- Hyperactive Sprite: Everyone in the game walks in place in time to the music.
- Joke Item: Most of the Imakuni? cards. The one in the first game merely makes your Active Pokemon become Confused.
- Luck-Based Mission:
- Battles inevitably will end up being this sooner or later. When you draw your opening hand and find yourself with a single Basic Pokémon and draw none others while your lone defender gets its HP chipped away, well, just accept the inevitable. On truly unlucky hands, it's possible to win, or lose, on your first turn.
- Finding Imakuni. He randomly spawns in one of the buildings. But if you find him, you can battle him, and get his card.
- Mundane Made Awesome: The legendary cards in the Game Boy TCG are apparently sentient and waiting for the Chosen One to use them.
- Remember the New Guy: If Mint is chosen as the Player Character for the second, Japan only, game, she is treated as though she was the hero of the first game.
- Rival Turned Evil: Ronald of the 2nd GBC game becomes a member of the Quirky Miniboss Squad. Although subverted when revealed that he is in fact The Mole.
- Save Scumming: The game auto-saves every turn in battles, letting you see what your opponent will do next turn and prepare accordingly. Decks and hands stay the same, and interesting, so do coin flip results. Got tails on a card? Reset and don't use something that needs a coin flip to pass the tails on to your opponent when they try it.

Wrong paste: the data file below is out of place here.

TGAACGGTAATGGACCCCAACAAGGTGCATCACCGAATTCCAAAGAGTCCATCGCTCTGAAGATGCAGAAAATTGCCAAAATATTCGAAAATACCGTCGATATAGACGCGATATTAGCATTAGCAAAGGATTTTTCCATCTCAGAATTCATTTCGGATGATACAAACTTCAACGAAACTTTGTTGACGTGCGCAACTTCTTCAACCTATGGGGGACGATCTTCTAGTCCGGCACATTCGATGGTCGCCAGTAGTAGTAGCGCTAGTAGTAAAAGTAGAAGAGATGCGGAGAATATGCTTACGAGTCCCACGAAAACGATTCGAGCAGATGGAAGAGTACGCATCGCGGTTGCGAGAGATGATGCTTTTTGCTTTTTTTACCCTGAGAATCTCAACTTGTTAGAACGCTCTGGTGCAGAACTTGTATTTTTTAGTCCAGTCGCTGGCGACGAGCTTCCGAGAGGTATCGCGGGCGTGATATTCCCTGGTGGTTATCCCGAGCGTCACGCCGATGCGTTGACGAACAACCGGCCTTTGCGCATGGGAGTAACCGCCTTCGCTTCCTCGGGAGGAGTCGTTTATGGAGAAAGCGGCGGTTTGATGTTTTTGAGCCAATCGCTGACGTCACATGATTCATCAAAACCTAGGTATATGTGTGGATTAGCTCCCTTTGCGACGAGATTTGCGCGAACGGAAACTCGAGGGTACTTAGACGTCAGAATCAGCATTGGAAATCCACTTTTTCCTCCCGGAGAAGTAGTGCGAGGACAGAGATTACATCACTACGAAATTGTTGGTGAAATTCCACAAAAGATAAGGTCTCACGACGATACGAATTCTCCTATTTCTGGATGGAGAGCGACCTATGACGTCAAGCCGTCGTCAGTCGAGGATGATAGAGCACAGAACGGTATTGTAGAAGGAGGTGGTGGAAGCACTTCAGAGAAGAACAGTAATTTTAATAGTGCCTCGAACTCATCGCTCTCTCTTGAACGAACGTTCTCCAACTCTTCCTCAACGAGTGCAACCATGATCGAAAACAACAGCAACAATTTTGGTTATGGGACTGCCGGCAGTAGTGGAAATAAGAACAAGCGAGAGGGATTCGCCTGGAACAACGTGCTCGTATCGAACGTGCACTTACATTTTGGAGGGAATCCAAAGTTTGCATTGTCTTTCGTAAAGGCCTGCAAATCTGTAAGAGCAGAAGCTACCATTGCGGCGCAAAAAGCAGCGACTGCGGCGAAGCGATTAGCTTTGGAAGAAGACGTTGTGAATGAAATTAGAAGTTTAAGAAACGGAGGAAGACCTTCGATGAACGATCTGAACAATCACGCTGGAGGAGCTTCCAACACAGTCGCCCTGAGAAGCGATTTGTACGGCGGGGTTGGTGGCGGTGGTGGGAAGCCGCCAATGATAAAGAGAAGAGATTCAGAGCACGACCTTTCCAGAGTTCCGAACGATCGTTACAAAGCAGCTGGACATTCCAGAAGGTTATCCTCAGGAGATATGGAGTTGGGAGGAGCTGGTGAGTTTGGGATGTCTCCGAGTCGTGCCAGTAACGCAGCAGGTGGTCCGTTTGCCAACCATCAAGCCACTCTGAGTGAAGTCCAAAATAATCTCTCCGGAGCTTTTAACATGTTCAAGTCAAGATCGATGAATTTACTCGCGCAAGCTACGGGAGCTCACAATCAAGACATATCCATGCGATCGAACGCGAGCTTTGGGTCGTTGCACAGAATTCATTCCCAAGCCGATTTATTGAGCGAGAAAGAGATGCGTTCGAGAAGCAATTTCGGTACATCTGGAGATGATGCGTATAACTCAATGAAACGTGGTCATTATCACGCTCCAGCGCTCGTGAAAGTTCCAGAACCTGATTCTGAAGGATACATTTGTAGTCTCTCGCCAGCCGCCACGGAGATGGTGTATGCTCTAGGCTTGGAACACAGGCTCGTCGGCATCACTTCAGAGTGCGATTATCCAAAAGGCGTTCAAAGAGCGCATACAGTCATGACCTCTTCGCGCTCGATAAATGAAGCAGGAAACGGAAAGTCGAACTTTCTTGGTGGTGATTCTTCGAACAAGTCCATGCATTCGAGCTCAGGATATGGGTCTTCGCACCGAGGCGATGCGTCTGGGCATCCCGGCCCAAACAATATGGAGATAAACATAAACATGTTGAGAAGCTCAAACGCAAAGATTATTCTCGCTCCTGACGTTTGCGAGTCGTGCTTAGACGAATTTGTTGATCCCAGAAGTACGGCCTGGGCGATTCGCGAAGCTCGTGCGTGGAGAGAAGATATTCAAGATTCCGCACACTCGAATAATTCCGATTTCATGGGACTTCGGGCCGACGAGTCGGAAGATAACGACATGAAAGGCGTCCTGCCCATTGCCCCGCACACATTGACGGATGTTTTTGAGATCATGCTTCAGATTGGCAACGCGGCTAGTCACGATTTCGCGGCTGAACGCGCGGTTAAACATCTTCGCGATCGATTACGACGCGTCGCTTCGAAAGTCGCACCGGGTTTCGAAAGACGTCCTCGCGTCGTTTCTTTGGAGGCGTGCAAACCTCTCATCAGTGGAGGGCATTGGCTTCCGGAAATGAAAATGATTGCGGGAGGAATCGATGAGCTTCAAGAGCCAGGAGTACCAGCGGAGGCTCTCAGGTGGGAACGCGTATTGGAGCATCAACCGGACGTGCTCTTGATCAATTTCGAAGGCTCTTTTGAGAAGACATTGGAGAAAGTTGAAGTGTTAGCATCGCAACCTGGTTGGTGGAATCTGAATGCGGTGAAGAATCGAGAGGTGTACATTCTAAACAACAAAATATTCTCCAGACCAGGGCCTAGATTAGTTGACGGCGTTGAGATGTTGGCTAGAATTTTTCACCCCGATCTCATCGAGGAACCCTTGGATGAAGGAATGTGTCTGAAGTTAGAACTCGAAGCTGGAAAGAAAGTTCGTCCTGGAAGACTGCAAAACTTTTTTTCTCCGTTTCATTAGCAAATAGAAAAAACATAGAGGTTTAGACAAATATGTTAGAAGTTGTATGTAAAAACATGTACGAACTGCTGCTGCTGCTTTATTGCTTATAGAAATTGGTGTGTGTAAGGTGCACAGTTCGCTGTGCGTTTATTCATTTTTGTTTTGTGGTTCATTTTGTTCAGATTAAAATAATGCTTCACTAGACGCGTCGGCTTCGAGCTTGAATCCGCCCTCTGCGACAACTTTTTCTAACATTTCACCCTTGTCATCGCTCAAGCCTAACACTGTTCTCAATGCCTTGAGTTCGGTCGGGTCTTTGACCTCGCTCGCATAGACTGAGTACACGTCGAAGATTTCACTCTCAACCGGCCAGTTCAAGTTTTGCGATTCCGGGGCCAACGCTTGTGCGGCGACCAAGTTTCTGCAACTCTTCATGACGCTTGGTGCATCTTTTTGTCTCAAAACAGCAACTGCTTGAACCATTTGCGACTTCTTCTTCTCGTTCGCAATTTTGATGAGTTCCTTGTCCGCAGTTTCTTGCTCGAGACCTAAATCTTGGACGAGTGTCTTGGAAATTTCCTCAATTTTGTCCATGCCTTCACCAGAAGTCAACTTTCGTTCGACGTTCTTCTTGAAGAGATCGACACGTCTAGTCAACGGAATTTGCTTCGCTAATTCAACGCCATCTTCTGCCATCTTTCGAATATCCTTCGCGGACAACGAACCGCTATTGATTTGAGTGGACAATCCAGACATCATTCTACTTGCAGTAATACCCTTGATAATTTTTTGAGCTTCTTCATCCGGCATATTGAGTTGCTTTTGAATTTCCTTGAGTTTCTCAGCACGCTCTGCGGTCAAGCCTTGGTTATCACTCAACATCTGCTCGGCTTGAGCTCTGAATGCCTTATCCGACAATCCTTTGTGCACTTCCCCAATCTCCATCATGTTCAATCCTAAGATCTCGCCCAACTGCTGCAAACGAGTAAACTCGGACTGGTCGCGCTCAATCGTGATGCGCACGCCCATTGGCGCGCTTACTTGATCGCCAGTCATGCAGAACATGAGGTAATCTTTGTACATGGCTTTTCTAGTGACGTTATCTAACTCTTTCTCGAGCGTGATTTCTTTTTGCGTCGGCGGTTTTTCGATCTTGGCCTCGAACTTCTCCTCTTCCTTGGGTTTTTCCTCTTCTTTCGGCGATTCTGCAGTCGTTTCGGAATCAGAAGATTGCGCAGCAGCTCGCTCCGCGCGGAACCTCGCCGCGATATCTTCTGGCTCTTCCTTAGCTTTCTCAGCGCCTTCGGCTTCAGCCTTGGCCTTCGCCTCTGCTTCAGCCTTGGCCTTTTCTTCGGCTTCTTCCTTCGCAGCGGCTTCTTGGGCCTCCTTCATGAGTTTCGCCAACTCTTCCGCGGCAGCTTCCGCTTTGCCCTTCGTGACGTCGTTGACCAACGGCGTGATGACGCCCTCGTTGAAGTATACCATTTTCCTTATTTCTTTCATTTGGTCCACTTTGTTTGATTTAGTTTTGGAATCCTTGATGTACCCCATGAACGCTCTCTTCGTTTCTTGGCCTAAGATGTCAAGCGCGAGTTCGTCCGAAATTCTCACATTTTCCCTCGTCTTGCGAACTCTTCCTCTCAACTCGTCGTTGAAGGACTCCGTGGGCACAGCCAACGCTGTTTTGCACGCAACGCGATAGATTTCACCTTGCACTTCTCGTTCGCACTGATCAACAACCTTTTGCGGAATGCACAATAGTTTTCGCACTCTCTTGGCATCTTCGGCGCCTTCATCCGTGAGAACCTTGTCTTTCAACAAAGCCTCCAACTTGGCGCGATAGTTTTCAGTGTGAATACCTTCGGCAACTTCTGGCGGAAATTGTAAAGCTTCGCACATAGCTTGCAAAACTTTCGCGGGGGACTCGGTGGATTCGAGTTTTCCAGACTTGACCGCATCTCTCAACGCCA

- Serious Business: Taken to near Yu-Gi-Oh!-level extremes.
- Shock and Awe: Electric-type Pokemon, naturally. Probably the best examples in-game are the Zapdos cards; the original variant which can Thunderbolt for 100 damage, and its Legendary variant which uses Peal Of Thunder on entry into the Bench and Big Thunder for its main attack.
- Welcome to Corneria: As expected for a game of its time, but one particular example stands out. There is a certain Event Flag which requires the player to go to Ishihara's house so that Nikki can be fought. You can talk to Ishihara before activating the resulting cutscene, and he says his ordinary dialogue. The ensuing cutscene has Nikki and Ishihara exchange some dialogue, and then when Nikki leaves the room you can talk to Ishihara again, and he will say his exact same dialogue as if that previous scene had never happened.